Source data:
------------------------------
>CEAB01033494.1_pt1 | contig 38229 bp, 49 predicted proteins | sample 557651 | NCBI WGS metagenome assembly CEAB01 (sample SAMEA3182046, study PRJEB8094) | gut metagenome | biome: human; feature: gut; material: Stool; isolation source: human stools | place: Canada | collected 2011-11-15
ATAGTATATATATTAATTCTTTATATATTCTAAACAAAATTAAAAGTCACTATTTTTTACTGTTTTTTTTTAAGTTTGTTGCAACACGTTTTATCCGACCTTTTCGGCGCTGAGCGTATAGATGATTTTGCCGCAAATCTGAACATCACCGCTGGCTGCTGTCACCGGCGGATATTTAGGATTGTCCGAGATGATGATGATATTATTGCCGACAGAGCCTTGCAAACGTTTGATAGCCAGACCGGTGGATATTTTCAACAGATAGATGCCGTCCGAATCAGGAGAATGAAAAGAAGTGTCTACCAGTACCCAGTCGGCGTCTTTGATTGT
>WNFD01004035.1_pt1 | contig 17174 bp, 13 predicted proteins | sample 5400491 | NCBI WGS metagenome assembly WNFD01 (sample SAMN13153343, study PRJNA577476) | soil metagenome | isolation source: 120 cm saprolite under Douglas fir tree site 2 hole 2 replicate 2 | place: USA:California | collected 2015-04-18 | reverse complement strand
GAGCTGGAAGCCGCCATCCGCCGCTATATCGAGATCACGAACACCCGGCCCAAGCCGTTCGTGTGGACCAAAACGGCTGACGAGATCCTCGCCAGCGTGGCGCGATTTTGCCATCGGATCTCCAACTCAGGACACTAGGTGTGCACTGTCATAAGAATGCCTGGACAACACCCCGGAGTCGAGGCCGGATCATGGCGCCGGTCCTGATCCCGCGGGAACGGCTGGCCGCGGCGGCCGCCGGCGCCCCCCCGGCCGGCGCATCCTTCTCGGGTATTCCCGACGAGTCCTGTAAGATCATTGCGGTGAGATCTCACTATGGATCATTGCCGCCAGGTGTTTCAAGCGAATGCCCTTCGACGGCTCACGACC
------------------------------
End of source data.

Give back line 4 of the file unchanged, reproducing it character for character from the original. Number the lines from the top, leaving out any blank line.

GAGCTGGAAGCCGCCATCCGCCGCTATATCGAGATCACGAACACCCGGCCCAAGCCGTTCGTGTGGACCAAAACGGCTGACGAGATCCTCGCCAGCGTGGCGCGATTTTGCCATCGGATCTCCAACTCAGGACACTAGGTGTGCACTGTCATAAGAATGCCTGGACAACACCCCGGAGTCGAGGCCGGATCATGGCGCCGGTCCTGATCCCGCGGGAACGGCTGGCCGCGGCGGCCGCCGGCGCCCCCCCGGCCGGCGCATCCTTCTCGGGTATTCCCGACGAGTCCTGTAAGATCATTGCGGTGAGATCTCACTATGGATCATTGCCGCCAGGTGTTTCAAGCGAATGCCCTTCGACGGCTCACGACC